2013 ‐ The changing shape of fathering programs across Australia


In 2013, as part of Australian Men's Health Forum Conference (AMHF), the Men and Vulnerable Families Sector Development Group conducted a survey of fathering programs that operated across Australia. Snowball sampling was used to ensure the widest network for obtaining feedback regarding any relevant programs. These results only focused on programs provided for men and family relationship (fathering) issues. Men’s health programs or behaviour change programs were not included.

In 2006, forty‐four organisations across Australia were funded by the Australian Commonwealth Government Family Relationship Services Program to provide services that assisted men in family relationships in 80 locations across Australia. In 2013 thirty‐nine organisations provided fathering programs across 65 locations. The survey results indicated that there had been a shift from these programs being funded by the Australian Government to being provided by non‐funded programs (fee‐for‐service companies). In the past eight years, when the non‐funded programs are removed from the list, there has been a thirty three percent decrease in fathering programs being provided across Australia.

A significant reason for this change at the Federal Government level has been the shift to funding programs for vulnerable communities. While this is an important direction, organisations most often interpret this as the primary provision of programs that focus on working with the women and children. Unless organisations had previously identified the importance of involving men in family based programs, it is easier to maintain outcome statistics by shifting the focus to working primarily with mothers and children. The problematic aspect of this decision is that it continues to place all the responsibility for successful parenting on women.

The programs surveyed used a range of service design to be most relevant to the needs of vulnerable communities. This includes the provision of:

  • Antenatal workshops that target mothers and fathers,

  • Programs accessed by new fathers,

  • Afternoon/evening programs for fathers and their children held in primary schools that involve activities and a shared meal,

  • Emotional support groups for separated fathers,

  • Psychoeducational groups such as general fathering, fathering after separation,

  • relationship skills or anger management,

  • Specialised programs for Aboriginal and culturally and linguistically diverse men

  • Range of one‐off workshops,

  • Development of information booklets,

  • Counselling and emotional support groups – where men explore a range of

  • experiences,

  • Individual counselling services provided outside of normal working hours,

  • Home visiting programs,

  • Mentor development programs and parent coaching, rites of passage programs for fathers and their teenagers/children,

  • Camp/adventure programs for fathers or for men and their children,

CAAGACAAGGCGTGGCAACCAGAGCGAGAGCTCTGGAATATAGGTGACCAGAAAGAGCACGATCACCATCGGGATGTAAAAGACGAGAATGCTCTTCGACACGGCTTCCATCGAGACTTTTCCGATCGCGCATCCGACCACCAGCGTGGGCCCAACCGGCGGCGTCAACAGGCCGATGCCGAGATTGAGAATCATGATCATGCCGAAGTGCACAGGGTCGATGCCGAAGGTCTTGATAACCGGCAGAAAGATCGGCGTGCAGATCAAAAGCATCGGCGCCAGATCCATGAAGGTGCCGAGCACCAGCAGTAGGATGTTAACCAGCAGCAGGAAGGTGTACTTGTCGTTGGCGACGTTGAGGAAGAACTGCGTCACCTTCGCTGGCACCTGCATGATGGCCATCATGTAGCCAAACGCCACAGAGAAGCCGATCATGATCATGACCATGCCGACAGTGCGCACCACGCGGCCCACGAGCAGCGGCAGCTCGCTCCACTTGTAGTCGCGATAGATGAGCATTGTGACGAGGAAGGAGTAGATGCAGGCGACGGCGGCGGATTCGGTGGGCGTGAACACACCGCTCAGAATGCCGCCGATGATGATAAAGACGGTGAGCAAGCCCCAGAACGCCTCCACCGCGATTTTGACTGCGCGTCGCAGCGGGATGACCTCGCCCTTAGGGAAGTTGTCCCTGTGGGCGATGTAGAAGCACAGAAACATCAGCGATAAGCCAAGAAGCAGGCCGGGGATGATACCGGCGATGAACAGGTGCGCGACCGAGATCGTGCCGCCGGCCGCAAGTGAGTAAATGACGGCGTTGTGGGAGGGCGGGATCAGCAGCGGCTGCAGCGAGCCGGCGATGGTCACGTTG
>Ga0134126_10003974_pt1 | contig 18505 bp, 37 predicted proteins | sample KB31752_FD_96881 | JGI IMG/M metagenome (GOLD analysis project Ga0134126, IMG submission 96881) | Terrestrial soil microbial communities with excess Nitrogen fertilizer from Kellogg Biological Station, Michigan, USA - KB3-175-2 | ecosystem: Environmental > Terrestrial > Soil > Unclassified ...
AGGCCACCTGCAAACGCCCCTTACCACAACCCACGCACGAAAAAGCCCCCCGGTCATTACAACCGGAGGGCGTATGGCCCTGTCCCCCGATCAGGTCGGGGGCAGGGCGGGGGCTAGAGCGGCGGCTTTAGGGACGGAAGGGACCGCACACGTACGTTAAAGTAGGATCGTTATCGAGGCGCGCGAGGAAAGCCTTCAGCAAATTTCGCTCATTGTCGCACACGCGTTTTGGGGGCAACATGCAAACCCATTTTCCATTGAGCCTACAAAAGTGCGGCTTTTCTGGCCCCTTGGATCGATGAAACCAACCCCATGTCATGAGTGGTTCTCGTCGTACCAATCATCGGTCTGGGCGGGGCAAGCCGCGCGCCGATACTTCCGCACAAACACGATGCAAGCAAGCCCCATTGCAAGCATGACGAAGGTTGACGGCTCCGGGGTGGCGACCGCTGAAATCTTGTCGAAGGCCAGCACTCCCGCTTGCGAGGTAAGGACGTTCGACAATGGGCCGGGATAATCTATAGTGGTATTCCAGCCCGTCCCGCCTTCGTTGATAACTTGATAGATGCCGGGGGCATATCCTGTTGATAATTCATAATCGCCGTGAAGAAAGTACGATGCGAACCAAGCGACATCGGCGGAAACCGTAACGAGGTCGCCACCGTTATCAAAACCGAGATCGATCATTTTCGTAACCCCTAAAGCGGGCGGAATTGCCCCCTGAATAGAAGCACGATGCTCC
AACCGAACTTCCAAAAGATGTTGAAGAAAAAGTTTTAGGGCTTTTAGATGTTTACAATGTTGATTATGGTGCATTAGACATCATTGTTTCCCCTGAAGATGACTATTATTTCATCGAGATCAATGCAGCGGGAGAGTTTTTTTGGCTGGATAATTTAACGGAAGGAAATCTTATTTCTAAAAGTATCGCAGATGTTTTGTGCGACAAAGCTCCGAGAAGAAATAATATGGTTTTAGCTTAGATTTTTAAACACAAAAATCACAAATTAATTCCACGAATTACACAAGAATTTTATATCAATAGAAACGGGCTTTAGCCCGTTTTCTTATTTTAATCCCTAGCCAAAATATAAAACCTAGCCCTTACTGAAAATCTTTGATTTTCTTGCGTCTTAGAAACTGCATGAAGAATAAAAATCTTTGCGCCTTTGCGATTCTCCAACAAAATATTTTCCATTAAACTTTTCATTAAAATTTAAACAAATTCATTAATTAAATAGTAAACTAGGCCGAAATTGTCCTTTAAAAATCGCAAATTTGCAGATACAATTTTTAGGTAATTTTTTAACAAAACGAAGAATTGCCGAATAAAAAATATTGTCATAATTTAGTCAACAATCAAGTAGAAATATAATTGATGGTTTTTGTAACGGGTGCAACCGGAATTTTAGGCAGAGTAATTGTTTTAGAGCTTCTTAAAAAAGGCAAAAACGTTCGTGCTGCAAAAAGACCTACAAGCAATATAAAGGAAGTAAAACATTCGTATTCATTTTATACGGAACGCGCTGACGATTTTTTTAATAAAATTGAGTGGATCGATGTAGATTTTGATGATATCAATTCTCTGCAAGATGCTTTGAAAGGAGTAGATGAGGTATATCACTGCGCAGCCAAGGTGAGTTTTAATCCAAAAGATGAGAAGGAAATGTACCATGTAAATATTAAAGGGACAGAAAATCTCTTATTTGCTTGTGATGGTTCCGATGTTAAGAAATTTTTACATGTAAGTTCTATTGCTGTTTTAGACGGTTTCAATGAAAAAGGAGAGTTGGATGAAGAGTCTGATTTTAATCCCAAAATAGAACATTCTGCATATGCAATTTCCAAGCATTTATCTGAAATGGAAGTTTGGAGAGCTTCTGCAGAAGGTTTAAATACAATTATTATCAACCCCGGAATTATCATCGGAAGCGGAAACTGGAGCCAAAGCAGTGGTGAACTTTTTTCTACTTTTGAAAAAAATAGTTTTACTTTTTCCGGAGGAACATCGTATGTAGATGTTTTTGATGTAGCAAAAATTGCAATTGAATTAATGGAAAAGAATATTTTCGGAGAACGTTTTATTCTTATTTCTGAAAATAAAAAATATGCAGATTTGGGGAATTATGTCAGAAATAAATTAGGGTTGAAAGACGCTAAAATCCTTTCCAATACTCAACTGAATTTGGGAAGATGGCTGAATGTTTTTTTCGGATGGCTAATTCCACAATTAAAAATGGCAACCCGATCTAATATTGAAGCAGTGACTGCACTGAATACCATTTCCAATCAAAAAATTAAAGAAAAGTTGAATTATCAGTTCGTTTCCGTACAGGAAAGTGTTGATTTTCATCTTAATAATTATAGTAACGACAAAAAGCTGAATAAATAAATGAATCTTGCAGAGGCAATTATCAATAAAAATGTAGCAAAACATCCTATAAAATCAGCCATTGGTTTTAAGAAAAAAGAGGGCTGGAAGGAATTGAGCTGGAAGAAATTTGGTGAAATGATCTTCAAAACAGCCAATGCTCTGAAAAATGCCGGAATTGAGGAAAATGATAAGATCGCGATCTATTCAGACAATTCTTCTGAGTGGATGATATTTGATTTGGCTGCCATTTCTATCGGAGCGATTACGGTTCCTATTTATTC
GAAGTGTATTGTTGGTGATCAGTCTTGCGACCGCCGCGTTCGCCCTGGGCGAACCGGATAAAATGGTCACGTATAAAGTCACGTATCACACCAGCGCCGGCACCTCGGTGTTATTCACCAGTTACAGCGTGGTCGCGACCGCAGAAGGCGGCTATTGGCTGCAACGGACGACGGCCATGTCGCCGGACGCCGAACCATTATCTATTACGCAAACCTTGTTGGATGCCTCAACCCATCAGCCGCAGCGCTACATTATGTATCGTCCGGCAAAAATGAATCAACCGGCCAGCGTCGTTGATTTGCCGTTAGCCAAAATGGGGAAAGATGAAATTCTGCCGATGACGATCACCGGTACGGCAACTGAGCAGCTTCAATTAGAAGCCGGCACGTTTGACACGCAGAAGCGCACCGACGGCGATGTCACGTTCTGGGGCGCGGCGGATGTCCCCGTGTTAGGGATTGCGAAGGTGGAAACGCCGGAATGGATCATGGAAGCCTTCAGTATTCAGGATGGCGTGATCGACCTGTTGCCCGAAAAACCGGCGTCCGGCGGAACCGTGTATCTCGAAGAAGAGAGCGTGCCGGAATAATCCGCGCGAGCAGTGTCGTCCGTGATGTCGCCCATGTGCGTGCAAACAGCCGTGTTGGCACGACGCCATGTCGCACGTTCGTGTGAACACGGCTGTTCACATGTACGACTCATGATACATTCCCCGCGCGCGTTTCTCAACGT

• Programs accessed through the workplace (limited),

  • The peak national forum promoting a social approach to male health and wellbeing

  • Telephone group counselling sessions,

  • Telephone counselling and support programs for individuals.

It is essential for programs to engage men as part of the solutions rather than supporting the idea that they are invisible or the main problem in vulnerable communities. The organisations that developed father inclusive programs in the last decade and still provided specific fathering

programs usually demonstrated the following characteristics:

  • Used local determination regarding the manner in which services are delivered.

  • Included men in all aspects of service delivery (as well as seeking their advice in needs analysis.

  • Used flexible, solution focused or information giving services.

  • Organised effective local coordination to support more integrated service delivery (i.e. development of a local Blokes Book).

  • Employed staff who are passionate about working with fathers.

  • Encouraged all their staff to engage male clients rather than a sole male worker.

  • Reported on fathering programs in their strategic plan or annual report.

  • Used a blend of male specific and joint partner engagement approaches.

  • Encouraged staff training in working with men.

It is essential for funding bodies to require organisations to report on how they are targeting men in vulnerable communities as part of a positive solution rather than directing all service delivery onto the lives of women alone. This approach ultimately delivers better outcomes for children, women and men.

For a copy of the overview of the fathering programs operating across Australia, click  2013 Australian Fathering Programs Overview

Yours sincerely

Andrew King
Men and Vulnerable Families Sector Development Group
Australasian Men’s Health Forum Inc
15th October 2013



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